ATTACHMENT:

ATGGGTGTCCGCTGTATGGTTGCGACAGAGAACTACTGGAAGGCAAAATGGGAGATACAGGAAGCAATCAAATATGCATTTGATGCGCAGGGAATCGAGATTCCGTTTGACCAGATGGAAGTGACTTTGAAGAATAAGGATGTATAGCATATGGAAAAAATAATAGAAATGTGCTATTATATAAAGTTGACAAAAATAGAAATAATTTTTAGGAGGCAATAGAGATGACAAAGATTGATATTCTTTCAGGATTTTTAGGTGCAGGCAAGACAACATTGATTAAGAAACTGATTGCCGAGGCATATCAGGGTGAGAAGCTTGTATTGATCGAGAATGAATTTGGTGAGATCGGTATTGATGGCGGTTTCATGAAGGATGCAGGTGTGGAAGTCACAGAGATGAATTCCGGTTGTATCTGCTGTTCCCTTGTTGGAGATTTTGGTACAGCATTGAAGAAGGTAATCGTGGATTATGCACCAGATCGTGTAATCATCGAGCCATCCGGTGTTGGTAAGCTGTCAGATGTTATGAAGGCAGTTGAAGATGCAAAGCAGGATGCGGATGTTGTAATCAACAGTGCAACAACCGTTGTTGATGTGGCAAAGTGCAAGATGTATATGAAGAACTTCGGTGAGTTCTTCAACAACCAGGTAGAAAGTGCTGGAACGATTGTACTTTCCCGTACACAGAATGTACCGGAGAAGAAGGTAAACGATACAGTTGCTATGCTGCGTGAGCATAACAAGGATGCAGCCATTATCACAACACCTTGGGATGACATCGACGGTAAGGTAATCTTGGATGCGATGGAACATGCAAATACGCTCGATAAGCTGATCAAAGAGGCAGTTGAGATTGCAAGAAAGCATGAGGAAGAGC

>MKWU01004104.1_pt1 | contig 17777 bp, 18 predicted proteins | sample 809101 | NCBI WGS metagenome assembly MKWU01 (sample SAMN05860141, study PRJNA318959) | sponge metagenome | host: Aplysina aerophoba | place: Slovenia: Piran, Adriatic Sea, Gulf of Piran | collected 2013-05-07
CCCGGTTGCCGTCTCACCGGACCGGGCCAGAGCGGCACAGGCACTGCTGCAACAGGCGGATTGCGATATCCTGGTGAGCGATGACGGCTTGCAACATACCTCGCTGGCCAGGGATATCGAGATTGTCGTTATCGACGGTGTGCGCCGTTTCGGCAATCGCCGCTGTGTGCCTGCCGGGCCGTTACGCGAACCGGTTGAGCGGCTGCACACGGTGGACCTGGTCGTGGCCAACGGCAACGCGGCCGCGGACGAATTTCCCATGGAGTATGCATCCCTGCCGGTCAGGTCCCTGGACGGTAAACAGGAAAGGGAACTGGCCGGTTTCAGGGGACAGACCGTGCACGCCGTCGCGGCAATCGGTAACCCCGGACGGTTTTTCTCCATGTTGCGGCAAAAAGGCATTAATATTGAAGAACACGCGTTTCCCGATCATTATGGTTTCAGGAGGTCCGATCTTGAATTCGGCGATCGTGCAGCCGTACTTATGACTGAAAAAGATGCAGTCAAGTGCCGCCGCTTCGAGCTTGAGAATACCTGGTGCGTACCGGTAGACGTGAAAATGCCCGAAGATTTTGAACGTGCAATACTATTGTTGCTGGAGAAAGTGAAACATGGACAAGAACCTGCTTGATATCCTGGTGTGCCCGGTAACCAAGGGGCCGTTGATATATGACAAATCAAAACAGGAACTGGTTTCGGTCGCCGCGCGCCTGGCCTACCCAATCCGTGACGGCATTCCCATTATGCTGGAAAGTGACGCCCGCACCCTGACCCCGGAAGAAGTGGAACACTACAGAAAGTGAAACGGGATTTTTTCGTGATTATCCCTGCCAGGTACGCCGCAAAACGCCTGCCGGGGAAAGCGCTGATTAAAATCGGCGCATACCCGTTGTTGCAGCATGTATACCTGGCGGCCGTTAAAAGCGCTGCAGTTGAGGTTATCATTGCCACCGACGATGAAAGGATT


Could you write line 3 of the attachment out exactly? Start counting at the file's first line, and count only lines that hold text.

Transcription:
CCCGGTTGCCGTCTCACCGGACCGGGCCAGAGCGGCACAGGCACTGCTGCAACAGGCGGATTGCGATATCCTGGTGAGCGATGACGGCTTGCAACATACCTCGCTGGCCAGGGATATCGAGATTGTCGTTATCGACGGTGTGCGCCGTTTCGGCAATCGCCGCTGTGTGCCTGCCGGGCCGTTACGCGAACCGGTTGAGCGGCTGCACACGGTGGACCTGGTCGTGGCCAACGGCAACGCGGCCGCGGACGAATTTCCCATGGAGTATGCATCCCTGCCGGTCAGGTCCCTGGACGGTAAACAGGAAAGGGAACTGGCCGGTTTCAGGGGACAGACCGTGCACGCCGTCGCGGCAATCGGTAACCCCGGACGGTTTTTCTCCATGTTGCGGCAAAAAGGCATTAATATTGAAGAACACGCGTTTCCCGATCATTATGGTTTCAGGAGGTCCGATCTTGAATTCGGCGATCGTGCAGCCGTACTTATGACTGAAAAAGATGCAGTCAAGTGCCGCCGCTTCGAGCTTGAGAATACCTGGTGCGTACCGGTAGACGTGAAAATGCCCGAAGATTTTGAACGTGCAATACTATTGTTGCTGGAGAAAGTGAAACATGGACAAGAACCTGCTTGATATCCTGGTGTGCCCGGTAACCAAGGGGCCGTTGATATATGACAAATCAAAACAGGAACTGGTTTCGGTCGCCGCGCGCCTGGCCTACCCAATCCGTGACGGCATTCCCATTATGCTGGAAAGTGACGCCCGCACCCTGACCCCGGAAGAAGTGGAACACTACAGAAAGTGAAACGGGATTTTTTCGTGATTATCCCTGCCAGGTACGCCGCAAAACGCCTGCCGGGGAAAGCGCTGATTAAAATCGGCGCATACCCGTTGTTGCAGCATGTATACCTGGCGGCCGTTAAAAGCGCTGCAGTTGAGGTTATCATTGCCACCGACGATGAAAGGATT